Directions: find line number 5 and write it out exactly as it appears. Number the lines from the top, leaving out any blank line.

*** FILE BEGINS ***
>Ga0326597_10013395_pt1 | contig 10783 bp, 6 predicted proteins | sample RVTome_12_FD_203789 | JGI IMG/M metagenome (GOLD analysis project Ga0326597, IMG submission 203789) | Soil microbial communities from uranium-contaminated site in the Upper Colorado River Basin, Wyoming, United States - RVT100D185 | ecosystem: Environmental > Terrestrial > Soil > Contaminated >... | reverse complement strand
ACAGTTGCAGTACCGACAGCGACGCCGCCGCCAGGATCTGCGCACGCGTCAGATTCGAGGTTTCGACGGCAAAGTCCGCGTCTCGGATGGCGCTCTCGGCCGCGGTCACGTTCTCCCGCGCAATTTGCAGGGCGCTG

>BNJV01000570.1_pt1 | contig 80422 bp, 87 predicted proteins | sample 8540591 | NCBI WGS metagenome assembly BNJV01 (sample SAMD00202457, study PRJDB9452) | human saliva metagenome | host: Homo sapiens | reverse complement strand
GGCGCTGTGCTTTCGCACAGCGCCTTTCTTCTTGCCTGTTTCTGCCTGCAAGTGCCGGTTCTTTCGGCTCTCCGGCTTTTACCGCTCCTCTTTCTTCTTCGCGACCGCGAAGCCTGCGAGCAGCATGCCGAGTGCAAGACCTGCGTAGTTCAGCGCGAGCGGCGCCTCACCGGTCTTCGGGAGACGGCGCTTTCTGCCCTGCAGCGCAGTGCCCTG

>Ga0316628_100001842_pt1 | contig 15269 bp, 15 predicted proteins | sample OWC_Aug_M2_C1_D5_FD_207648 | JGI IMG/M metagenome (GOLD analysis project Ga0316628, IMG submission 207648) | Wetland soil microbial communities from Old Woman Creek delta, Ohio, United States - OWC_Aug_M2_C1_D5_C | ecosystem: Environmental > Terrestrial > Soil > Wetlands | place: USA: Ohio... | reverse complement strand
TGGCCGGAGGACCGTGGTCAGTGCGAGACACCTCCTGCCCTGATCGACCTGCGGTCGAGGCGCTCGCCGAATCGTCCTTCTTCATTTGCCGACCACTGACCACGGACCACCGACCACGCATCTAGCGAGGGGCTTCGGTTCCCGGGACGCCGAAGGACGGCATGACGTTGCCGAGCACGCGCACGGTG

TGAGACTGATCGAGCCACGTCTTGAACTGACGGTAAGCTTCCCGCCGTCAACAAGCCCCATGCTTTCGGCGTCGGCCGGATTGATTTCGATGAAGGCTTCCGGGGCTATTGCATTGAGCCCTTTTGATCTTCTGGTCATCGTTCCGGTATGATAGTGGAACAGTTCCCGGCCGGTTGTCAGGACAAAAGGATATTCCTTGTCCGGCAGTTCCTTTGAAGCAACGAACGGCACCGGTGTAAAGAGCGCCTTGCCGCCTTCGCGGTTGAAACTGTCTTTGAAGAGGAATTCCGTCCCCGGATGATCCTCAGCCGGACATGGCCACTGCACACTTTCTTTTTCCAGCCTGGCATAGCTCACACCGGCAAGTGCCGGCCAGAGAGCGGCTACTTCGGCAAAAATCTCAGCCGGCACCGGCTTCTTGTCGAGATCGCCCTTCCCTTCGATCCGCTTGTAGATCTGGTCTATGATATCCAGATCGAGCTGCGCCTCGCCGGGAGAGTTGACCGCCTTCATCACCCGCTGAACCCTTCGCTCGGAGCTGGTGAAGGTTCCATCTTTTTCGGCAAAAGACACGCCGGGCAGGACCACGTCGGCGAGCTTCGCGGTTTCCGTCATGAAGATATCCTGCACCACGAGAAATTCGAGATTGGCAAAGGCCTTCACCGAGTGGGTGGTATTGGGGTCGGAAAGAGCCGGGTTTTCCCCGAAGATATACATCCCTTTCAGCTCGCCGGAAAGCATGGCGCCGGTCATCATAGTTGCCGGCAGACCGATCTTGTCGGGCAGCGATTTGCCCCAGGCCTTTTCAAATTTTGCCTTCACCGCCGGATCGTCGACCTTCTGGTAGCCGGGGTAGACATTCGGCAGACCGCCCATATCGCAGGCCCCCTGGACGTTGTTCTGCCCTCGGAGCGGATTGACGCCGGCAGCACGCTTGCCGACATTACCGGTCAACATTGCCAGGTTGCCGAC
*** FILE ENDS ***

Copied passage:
>Ga0316628_100001842_pt1 | contig 15269 bp, 15 predicted proteins | sample OWC_Aug_M2_C1_D5_FD_207648 | JGI IMG/M metagenome (GOLD analysis project Ga0316628, IMG submission 207648) | Wetland soil microbial communities from Old Woman Creek delta, Ohio, United States - OWC_Aug_M2_C1_D5_C | ecosystem: Environmental > Terrestrial > Soil > Wetlands | place: USA: Ohio... | reverse complement strand